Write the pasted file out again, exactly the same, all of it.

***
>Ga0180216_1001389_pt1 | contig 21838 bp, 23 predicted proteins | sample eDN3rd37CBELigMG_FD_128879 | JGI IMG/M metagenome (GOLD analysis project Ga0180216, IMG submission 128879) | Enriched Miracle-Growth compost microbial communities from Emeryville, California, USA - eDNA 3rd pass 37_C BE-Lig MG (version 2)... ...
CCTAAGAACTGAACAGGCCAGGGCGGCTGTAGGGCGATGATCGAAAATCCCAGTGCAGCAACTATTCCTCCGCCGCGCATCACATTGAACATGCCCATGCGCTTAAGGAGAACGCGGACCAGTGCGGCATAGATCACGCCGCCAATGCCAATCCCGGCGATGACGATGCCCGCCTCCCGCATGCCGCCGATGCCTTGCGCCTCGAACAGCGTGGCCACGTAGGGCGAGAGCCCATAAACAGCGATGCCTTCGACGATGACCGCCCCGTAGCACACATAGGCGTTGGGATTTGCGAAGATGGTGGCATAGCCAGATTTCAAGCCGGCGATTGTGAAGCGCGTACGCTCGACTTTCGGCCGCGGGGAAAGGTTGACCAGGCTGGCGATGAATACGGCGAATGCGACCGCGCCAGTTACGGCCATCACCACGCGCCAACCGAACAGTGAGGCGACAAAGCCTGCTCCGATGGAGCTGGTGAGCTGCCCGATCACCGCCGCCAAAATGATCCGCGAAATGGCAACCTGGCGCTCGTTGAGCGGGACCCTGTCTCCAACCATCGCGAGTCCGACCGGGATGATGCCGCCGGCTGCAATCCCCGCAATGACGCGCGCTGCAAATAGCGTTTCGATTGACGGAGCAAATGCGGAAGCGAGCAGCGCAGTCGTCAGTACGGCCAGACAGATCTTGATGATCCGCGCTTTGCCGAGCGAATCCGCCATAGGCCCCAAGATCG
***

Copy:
>Ga0180216_1001389_pt1 | contig 21838 bp, 23 predicted proteins | sample eDN3rd37CBELigMG_FD_128879 | JGI IMG/M metagenome (GOLD analysis project Ga0180216, IMG submission 128879) | Enriched Miracle-Growth compost microbial communities from Emeryville, California, USA - eDNA 3rd pass 37_C BE-Lig MG (version 2)... ...
CCTAAGAACTGAACAGGCCAGGGCGGCTGTAGGGCGATGATCGAAAATCCCAGTGCAGCAACTATTCCTCCGCCGCGCATCACATTGAACATGCCCATGCGCTTAAGGAGAACGCGGACCAGTGCGGCATAGATCACGCCGCCAATGCCAATCCCGGCGATGACGATGCCCGCCTCCCGCATGCCGCCGATGCCTTGCGCCTCGAACAGCGTGGCCACGTAGGGCGAGAGCCCATAAACAGCGATGCCTTCGACGATGACCGCCCCGTAGCACACATAGGCGTTGGGATTTGCGAAGATGGTGGCATAGCCAGATTTCAAGCCGGCGATTGTGAAGCGCGTACGCTCGACTTTCGGCCGCGGGGAAAGGTTGACCAGGCTGGCGATGAATACGGCGAATGCGACCGCGCCAGTTACGGCCATCACCACGCGCCAACCGAACAGTGAGGCGACAAAGCCTGCTCCGATGGAGCTGGTGAGCTGCCCGATCACCGCCGCCAAAATGATCCGCGAAATGGCAACCTGGCGCTCGTTGAGCGGGACCCTGTCTCCAACCATCGCGAGTCCGACCGGGATGATGCCGCCGGCTGCAATCCCCGCAATGACGCGCGCTGCAAATAGCGTTTCGATTGACGGAGCAAATGCGGAAGCGAGCAGCGCAGTCGTCAGTACGGCCAGACAGATCTTGATGATCCGCGCTTTGCCGAGCGAATCCGCCATAGGCCCCAAGATCG